Challenges for the decarbonization of maritime transport

The maritime transport sector is essential for global economic development, being responsible for the movement of 80% of the volume traded in the world. In Brazil, this number is even more significant, the sector handles more than 95% of the cargo exported and imported by the country.

In fact, Brazil has an advantage over most nations in terms of coastline, which guarantees the flow of a large part of production. However, to ensure that this becomes a competitive advantage, it is important that maritime transport incorporates the climate agenda at the heart of decision-making. In this sense, the sector faces a double challenge: the need to adapt to the impacts of climate change and mitigation actions to contain global warming,

Port facilities, as they are located in coastal areas, are exposed and susceptible to climate risks. They can be affected directly and indirectly by extreme events, such as intense precipitation, windstorms, increases in air temperature and average sea level, potentially causing significant impact and losses to the sector.

Furthermore, in a context of setting greenhouse gas (GHG) emissions reduction targets, regulation, customer demand and pressure from investors, ocean businesses require more technological innovation that supports the energy transition within and outside the sector. In this article, we will discuss the main actions for the decarbonization of the martime transporte, which can be adopted, especially by ports, with the aim of sustaining the leading role of Brazilian maritime transport.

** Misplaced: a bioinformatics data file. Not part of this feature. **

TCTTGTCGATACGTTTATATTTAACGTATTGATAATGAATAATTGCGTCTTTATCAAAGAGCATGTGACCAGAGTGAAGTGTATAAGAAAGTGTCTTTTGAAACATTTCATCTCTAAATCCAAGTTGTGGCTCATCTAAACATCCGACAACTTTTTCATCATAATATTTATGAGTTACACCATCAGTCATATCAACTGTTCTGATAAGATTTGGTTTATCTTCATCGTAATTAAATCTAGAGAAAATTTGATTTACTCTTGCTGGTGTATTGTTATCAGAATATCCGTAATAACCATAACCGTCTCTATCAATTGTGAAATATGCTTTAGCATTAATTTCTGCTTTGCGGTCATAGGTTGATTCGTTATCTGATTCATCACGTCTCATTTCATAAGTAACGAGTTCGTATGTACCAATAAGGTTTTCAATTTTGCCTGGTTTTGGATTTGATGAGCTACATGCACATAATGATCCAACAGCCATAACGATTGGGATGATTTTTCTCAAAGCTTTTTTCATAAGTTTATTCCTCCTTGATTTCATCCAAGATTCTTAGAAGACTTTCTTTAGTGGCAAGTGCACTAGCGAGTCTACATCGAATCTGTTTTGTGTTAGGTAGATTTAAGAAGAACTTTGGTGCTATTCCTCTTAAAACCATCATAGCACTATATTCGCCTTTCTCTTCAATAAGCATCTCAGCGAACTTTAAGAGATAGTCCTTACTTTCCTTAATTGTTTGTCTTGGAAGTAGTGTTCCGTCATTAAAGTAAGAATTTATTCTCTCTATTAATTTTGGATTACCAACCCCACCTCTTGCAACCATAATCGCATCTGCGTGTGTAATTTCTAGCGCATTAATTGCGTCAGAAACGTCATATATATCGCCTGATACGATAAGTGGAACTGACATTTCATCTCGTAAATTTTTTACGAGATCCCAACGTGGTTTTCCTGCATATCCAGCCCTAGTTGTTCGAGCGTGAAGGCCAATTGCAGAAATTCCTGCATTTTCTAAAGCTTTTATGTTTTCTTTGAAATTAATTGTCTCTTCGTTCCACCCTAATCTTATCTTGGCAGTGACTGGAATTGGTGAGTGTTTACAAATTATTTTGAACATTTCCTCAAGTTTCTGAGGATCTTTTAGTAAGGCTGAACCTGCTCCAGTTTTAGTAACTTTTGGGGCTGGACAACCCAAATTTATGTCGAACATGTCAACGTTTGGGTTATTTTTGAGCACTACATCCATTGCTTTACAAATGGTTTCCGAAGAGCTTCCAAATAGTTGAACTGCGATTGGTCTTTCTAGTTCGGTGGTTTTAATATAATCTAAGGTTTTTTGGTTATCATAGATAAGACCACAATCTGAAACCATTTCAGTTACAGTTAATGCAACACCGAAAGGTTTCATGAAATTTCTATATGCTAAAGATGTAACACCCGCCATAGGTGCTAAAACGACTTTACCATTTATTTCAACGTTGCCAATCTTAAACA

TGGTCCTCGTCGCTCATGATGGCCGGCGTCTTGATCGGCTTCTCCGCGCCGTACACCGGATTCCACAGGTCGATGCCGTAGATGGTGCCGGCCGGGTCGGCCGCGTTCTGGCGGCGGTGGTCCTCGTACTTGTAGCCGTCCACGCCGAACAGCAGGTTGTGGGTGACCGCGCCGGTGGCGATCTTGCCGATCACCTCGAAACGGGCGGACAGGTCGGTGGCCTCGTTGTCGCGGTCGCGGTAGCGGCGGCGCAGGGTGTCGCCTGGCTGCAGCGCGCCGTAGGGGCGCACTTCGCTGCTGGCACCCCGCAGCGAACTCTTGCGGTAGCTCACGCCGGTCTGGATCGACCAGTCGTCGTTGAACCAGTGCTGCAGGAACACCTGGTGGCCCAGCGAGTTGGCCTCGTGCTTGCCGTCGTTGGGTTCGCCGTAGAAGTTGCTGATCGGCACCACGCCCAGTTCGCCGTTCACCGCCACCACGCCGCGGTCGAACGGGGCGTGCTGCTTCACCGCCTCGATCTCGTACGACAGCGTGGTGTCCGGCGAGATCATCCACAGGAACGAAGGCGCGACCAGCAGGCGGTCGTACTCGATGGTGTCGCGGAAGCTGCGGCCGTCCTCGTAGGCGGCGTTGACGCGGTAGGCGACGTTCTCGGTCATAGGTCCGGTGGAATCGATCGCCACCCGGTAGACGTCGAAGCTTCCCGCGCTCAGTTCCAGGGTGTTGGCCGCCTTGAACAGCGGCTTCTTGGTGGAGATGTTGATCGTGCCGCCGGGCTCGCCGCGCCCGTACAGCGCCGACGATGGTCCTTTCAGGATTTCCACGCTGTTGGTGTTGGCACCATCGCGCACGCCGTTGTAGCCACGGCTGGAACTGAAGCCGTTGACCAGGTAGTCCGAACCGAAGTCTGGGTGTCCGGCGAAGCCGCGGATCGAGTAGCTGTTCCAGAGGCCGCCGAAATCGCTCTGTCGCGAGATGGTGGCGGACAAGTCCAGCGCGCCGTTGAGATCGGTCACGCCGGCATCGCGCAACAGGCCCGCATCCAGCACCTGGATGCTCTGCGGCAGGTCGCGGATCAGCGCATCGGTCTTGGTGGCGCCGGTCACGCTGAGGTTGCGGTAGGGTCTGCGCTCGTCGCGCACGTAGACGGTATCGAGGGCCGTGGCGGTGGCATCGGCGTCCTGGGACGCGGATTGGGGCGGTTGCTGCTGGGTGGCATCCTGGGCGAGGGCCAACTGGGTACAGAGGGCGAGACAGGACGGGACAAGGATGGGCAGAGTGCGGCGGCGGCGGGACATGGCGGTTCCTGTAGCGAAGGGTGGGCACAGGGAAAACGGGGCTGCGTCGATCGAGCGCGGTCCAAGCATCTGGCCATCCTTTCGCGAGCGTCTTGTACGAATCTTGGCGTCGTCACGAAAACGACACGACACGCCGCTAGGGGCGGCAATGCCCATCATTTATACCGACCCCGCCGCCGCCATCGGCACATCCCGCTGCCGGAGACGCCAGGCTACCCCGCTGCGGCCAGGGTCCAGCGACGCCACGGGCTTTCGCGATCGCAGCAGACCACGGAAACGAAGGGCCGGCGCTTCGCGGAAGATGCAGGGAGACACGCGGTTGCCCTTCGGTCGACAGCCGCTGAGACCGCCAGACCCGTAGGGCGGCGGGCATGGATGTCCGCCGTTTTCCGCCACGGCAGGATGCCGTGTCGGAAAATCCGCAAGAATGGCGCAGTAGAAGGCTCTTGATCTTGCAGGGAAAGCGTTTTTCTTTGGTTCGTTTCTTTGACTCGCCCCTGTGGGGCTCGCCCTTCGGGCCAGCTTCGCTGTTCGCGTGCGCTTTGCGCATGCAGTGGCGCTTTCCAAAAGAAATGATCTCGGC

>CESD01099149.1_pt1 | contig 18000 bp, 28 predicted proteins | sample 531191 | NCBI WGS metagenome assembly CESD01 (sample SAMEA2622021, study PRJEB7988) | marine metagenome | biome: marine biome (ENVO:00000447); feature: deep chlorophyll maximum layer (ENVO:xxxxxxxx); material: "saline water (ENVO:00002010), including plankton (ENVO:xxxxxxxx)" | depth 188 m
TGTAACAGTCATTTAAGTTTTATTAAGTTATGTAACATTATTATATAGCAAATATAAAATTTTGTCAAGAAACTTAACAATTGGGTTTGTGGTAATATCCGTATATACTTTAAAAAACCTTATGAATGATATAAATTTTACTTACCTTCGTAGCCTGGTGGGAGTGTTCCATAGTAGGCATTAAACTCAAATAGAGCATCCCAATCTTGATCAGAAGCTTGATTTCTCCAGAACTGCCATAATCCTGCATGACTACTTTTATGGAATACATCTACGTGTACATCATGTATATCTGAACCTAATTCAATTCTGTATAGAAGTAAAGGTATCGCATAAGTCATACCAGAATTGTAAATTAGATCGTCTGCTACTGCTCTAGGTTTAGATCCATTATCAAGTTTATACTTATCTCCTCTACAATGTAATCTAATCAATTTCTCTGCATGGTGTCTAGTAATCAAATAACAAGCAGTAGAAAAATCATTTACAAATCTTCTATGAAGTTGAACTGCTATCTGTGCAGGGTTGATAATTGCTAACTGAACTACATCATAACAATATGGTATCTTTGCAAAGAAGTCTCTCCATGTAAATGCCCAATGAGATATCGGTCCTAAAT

Challenges for the decarbonization of the maritime transport

Regarding its contribution to global emissions, the maritime transport sector is responsible for around 3% of emissions. Emissions from the sector – including international and domestic shipping and fishing – increased by 9.6% between 2012 and 2018 (IMO, 2020). Currently the main source of emissions is the consumption of bunker fuel and diesel oil on vessels, fuels of fossil origin and with a high carbon content. Without the implementation of any additional action, emissions from the sector are expected to grow by 16% by 2030 and 50% by 2050, in relation to what was observed in 2018 (ICCT, 2024).

Considering this scenario, the International Maritime Organization, in its Emissions Reduction Strategy (IMO, 2023), adopted a commitment to reduce GHG emissions of the shipping industry by 70% by 2050, and reduce the carbon intensity of emissions in 40% by 2030, and 70% by 2050, compared to 2008 levels. Furthermore, several companies and nations began establishing targets that include emissions related to maritime transport in their scope. The clearest example of this fact is the approval, in 2022, of the reform of the European carbon market, with the inclusion of emissions from maritime transport, gradually, from 2024.

Alternative technologies to the decarbonization of maritime transport

Faced with this challenging scenario, several companies have been investing in the development of alternative technologies that help descarbozing the maritme transport Among the drop-in alternatives (those which can be used in total or in mixtures with fossil fuels without needing to change the engines) fuels such as HVO and biodiesel (in certain percentages of mixture with diesel) stand out. For other alternative inputs such as LNG, green ammonia, green hydrogen and methanol, another type of engine is necessary, which may or may not operate in parallel to the diesel/bunker engine, such as the recent dual fuel vessels (LNG – Bunker) produced by Maersk.

In addition to the need to increase technological maturity for the development of vessels that operate with these fuels, the availability of this material is a barrier to the adoption of decarbonization measures by companies.

Beyond purely technological barriers, estimates show that the annual investments required to decarbonize vessels by 2050 could range from 8 to 18 billion dollars. The annual investments required in order to increase production, distribution and supply infrastructure to meet the sector’s demand for renewable fuels could reach 90 billion dollars (United Nations, 2023).